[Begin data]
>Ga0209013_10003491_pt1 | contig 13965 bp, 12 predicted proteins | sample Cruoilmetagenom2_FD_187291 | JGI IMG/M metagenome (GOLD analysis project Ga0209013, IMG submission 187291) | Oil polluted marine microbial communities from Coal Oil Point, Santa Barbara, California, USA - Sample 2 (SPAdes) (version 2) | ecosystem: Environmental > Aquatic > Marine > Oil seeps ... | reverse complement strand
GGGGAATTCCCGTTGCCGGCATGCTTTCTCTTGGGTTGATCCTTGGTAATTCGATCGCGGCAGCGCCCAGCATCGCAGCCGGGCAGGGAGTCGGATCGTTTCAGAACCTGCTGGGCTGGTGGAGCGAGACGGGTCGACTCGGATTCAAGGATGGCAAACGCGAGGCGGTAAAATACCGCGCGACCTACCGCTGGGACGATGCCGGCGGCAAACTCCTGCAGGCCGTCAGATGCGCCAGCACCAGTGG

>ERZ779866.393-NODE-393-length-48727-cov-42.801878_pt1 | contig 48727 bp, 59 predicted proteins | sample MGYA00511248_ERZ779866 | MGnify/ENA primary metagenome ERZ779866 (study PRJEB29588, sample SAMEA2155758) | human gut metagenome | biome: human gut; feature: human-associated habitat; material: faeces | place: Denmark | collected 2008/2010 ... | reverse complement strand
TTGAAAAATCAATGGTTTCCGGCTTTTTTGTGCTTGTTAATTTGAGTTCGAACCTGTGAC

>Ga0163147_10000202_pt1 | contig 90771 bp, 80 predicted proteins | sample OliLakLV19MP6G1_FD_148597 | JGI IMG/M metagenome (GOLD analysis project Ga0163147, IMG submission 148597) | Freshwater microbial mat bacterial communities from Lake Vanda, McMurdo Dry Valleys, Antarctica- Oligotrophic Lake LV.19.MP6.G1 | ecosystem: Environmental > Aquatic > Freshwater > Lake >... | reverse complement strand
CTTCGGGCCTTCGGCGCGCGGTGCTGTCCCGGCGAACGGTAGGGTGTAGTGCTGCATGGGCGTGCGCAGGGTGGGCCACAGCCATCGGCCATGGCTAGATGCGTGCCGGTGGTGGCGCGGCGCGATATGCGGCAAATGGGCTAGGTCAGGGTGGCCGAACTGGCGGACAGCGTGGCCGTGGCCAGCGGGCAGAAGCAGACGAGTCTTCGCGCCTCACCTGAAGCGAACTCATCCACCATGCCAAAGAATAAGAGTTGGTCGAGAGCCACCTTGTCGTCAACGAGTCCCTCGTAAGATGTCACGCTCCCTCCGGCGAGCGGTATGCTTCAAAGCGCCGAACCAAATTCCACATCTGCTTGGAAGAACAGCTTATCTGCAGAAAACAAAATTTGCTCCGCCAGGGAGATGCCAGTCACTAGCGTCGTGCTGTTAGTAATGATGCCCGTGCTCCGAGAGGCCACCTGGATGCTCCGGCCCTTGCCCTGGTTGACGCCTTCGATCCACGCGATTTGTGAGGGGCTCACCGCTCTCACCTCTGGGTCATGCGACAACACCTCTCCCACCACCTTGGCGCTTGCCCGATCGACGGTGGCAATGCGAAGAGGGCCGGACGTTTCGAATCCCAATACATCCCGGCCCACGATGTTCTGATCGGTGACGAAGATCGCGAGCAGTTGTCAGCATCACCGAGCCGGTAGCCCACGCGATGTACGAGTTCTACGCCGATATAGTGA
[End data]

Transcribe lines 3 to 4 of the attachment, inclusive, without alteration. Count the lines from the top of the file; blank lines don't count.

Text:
>ERZ779866.393-NODE-393-length-48727-cov-42.801878_pt1 | contig 48727 bp, 59 predicted proteins | sample MGYA00511248_ERZ779866 | MGnify/ENA primary metagenome ERZ779866 (study PRJEB29588, sample SAMEA2155758) | human gut metagenome | biome: human gut; feature: human-associated habitat; material: faeces | place: Denmark | collected 2008/2010 ... | reverse complement strand
TTGAAAAATCAATGGTTTCCGGCTTTTTTGTGCTTGTTAATTTGAGTTCGAACCTGTGAC